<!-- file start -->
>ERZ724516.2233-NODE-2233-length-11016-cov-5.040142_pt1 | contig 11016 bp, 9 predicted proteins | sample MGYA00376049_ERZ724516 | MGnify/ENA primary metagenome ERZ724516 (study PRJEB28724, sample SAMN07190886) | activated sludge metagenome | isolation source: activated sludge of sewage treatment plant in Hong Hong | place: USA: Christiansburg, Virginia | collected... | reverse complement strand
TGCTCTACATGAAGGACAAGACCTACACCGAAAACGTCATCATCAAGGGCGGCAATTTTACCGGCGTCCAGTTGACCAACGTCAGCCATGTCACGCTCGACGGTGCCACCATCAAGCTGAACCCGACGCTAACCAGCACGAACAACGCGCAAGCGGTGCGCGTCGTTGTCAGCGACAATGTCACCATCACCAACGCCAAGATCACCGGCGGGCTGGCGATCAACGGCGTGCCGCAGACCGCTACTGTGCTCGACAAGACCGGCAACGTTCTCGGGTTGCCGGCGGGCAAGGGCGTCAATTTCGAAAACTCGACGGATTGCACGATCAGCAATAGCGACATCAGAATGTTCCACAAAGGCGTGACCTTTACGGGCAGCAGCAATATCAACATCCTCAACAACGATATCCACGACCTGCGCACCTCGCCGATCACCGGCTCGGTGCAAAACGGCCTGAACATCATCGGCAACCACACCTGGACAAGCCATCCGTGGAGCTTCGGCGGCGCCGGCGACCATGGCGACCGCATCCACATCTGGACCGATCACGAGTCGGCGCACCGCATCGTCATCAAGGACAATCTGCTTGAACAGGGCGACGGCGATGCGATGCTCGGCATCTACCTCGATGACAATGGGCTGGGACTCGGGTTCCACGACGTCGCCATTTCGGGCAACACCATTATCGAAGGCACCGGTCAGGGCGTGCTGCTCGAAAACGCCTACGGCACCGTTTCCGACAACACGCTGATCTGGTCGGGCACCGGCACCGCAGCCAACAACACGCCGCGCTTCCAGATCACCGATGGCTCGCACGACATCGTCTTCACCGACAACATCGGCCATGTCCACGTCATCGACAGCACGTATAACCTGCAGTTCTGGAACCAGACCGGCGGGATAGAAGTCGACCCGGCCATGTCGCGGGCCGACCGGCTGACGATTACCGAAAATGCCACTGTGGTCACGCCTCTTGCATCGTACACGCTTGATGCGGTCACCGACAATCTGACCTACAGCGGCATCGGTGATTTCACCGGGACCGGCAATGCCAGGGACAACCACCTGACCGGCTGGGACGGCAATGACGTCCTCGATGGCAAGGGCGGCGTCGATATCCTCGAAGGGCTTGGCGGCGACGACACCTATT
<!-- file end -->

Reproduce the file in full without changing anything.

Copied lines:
>ERZ724516.2233-NODE-2233-length-11016-cov-5.040142_pt1 | contig 11016 bp, 9 predicted proteins | sample MGYA00376049_ERZ724516 | MGnify/ENA primary metagenome ERZ724516 (study PRJEB28724, sample SAMN07190886) | activated sludge metagenome | isolation source: activated sludge of sewage treatment plant in Hong Hong | place: USA: Christiansburg, Virginia | collected... | reverse complement strand
TGCTCTACATGAAGGACAAGACCTACACCGAAAACGTCATCATCAAGGGCGGCAATTTTACCGGCGTCCAGTTGACCAACGTCAGCCATGTCACGCTCGACGGTGCCACCATCAAGCTGAACCCGACGCTAACCAGCACGAACAACGCGCAAGCGGTGCGCGTCGTTGTCAGCGACAATGTCACCATCACCAACGCCAAGATCACCGGCGGGCTGGCGATCAACGGCGTGCCGCAGACCGCTACTGTGCTCGACAAGACCGGCAACGTTCTCGGGTTGCCGGCGGGCAAGGGCGTCAATTTCGAAAACTCGACGGATTGCACGATCAGCAATAGCGACATCAGAATGTTCCACAAAGGCGTGACCTTTACGGGCAGCAGCAATATCAACATCCTCAACAACGATATCCACGACCTGCGCACCTCGCCGATCACCGGCTCGGTGCAAAACGGCCTGAACATCATCGGCAACCACACCTGGACAAGCCATCCGTGGAGCTTCGGCGGCGCCGGCGACCATGGCGACCGCATCCACATCTGGACCGATCACGAGTCGGCGCACCGCATCGTCATCAAGGACAATCTGCTTGAACAGGGCGACGGCGATGCGATGCTCGGCATCTACCTCGATGACAATGGGCTGGGACTCGGGTTCCACGACGTCGCCATTTCGGGCAACACCATTATCGAAGGCACCGGTCAGGGCGTGCTGCTCGAAAACGCCTACGGCACCGTTTCCGACAACACGCTGATCTGGTCGGGCACCGGCACCGCAGCCAACAACACGCCGCGCTTCCAGATCACCGATGGCTCGCACGACATCGTCTTCACCGACAACATCGGCCATGTCCACGTCATCGACAGCACGTATAACCTGCAGTTCTGGAACCAGACCGGCGGGATAGAAGTCGACCCGGCCATGTCGCGGGCCGACCGGCTGACGATTACCGAAAATGCCACTGTGGTCACGCCTCTTGCATCGTACACGCTTGATGCGGTCACCGACAATCTGACCTACAGCGGCATCGGTGATTTCACCGGGACCGGCAATGCCAGGGACAACCACCTGACCGGCTGGGACGGCAATGACGTCCTCGATGGCAAGGGCGGCGTCGATATCCTCGAAGGGCTTGGCGGCGACGACACCTATT